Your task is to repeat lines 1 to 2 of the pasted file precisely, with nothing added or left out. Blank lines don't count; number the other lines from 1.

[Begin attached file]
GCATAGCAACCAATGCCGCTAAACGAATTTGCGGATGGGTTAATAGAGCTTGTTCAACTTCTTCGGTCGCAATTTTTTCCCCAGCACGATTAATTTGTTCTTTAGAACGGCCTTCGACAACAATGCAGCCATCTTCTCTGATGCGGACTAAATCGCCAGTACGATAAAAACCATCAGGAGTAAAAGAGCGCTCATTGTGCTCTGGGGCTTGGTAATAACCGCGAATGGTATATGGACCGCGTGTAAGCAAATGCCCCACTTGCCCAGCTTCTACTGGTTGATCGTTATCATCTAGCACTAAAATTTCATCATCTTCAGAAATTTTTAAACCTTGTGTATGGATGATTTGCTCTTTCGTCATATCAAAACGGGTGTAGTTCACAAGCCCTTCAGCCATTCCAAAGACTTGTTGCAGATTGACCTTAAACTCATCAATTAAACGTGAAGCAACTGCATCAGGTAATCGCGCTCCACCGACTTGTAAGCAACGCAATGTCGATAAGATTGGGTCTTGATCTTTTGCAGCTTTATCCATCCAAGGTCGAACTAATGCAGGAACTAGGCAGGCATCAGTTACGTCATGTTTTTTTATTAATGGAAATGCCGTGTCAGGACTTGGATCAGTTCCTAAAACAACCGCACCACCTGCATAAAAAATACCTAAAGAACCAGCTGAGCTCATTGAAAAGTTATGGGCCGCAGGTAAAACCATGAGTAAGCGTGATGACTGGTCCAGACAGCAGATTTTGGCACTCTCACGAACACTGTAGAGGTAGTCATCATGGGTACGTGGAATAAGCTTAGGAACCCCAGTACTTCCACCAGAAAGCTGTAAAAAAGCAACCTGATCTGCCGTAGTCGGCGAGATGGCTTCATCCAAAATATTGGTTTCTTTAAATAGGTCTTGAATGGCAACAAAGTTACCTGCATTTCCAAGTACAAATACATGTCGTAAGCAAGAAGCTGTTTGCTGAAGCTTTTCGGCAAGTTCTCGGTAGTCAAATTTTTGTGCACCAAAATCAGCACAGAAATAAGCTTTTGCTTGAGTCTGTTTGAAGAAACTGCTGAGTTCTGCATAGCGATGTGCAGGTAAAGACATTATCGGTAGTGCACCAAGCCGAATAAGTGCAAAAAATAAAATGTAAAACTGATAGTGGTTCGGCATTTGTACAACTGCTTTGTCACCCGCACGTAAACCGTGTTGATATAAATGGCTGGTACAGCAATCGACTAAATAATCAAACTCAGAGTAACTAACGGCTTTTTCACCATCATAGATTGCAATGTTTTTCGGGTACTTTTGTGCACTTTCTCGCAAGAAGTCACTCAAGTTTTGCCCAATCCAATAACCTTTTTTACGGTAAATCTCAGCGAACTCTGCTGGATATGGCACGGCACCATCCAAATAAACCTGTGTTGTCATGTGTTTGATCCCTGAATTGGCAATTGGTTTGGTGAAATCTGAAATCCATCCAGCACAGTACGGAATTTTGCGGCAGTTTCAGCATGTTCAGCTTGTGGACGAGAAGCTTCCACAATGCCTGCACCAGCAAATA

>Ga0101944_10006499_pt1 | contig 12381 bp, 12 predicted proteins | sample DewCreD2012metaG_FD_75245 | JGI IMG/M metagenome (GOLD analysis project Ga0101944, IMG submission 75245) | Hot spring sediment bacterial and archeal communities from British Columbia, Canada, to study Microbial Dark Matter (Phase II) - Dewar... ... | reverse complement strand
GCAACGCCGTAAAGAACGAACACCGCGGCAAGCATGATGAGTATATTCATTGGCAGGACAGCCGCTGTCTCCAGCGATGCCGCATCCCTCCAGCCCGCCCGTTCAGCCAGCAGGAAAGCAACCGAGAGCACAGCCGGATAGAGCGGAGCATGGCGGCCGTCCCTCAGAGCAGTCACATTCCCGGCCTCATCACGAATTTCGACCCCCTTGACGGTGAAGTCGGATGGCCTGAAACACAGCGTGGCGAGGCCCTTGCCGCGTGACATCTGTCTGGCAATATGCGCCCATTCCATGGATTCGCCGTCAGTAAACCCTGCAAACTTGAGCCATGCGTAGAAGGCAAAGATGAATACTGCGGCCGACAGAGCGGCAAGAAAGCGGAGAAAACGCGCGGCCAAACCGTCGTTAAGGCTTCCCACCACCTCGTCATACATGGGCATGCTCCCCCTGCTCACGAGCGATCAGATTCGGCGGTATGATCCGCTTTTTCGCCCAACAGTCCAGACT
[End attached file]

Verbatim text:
GCATAGCAACCAATGCCGCTAAACGAATTTGCGGATGGGTTAATAGAGCTTGTTCAACTTCTTCGGTCGCAATTTTTTCCCCAGCACGATTAATTTGTTCTTTAGAACGGCCTTCGACAACAATGCAGCCATCTTCTCTGATGCGGACTAAATCGCCAGTACGATAAAAACCATCAGGAGTAAAAGAGCGCTCATTGTGCTCTGGGGCTTGGTAATAACCGCGAATGGTATATGGACCGCGTGTAAGCAAATGCCCCACTTGCCCAGCTTCTACTGGTTGATCGTTATCATCTAGCACTAAAATTTCATCATCTTCAGAAATTTTTAAACCTTGTGTATGGATGATTTGCTCTTTCGTCATATCAAAACGGGTGTAGTTCACAAGCCCTTCAGCCATTCCAAAGACTTGTTGCAGATTGACCTTAAACTCATCAATTAAACGTGAAGCAACTGCATCAGGTAATCGCGCTCCACCGACTTGTAAGCAACGCAATGTCGATAAGATTGGGTCTTGATCTTTTGCAGCTTTATCCATCCAAGGTCGAACTAATGCAGGAACTAGGCAGGCATCAGTTACGTCATGTTTTTTTATTAATGGAAATGCCGTGTCAGGACTTGGATCAGTTCCTAAAACAACCGCACCACCTGCATAAAAAATACCTAAAGAACCAGCTGAGCTCATTGAAAAGTTATGGGCCGCAGGTAAAACCATGAGTAAGCGTGATGACTGGTCCAGACAGCAGATTTTGGCACTCTCACGAACACTGTAGAGGTAGTCATCATGGGTACGTGGAATAAGCTTAGGAACCCCAGTACTTCCACCAGAAAGCTGTAAAAAAGCAACCTGATCTGCCGTAGTCGGCGAGATGGCTTCATCCAAAATATTGGTTTCTTTAAATAGGTCTTGAATGGCAACAAAGTTACCTGCATTTCCAAGTACAAATACATGTCGTAAGCAAGAAGCTGTTTGCTGAAGCTTTTCGGCAAGTTCTCGGTAGTCAAATTTTTGTGCACCAAAATCAGCACAGAAATAAGCTTTTGCTTGAGTCTGTTTGAAGAAACTGCTGAGTTCTGCATAGCGATGTGCAGGTAAAGACATTATCGGTAGTGCACCAAGCCGAATAAGTGCAAAAAATAAAATGTAAAACTGATAGTGGTTCGGCATTTGTACAACTGCTTTGTCACCCGCACGTAAACCGTGTTGATATAAATGGCTGGTACAGCAATCGACTAAATAATCAAACTCAGAGTAACTAACGGCTTTTTCACCATCATAGATTGCAATGTTTTTCGGGTACTTTTGTGCACTTTCTCGCAAGAAGTCACTCAAGTTTTGCCCAATCCAATAACCTTTTTTACGGTAAATCTCAGCGAACTCTGCTGGATATGGCACGGCACCATCCAAATAAACCTGTGTTGTCATGTGTTTGATCCCTGAATTGGCAATTGGTTTGGTGAAATCTGAAATCCATCCAGCACAGTACGGAATTTTGCGGCAGTTTCAGCATGTTCAGCTTGTGGACGAGAAGCTTCCACAATGCCTGCACCAGCAAATA

>Ga0101944_10006499_pt1 | contig 12381 bp, 12 predicted proteins | sample DewCreD2012metaG_FD_75245 | JGI IMG/M metagenome (GOLD analysis project Ga0101944, IMG submission 75245) | Hot spring sediment bacterial and archeal communities from British Columbia, Canada, to study Microbial Dark Matter (Phase II) - Dewar... ... | reverse complement strand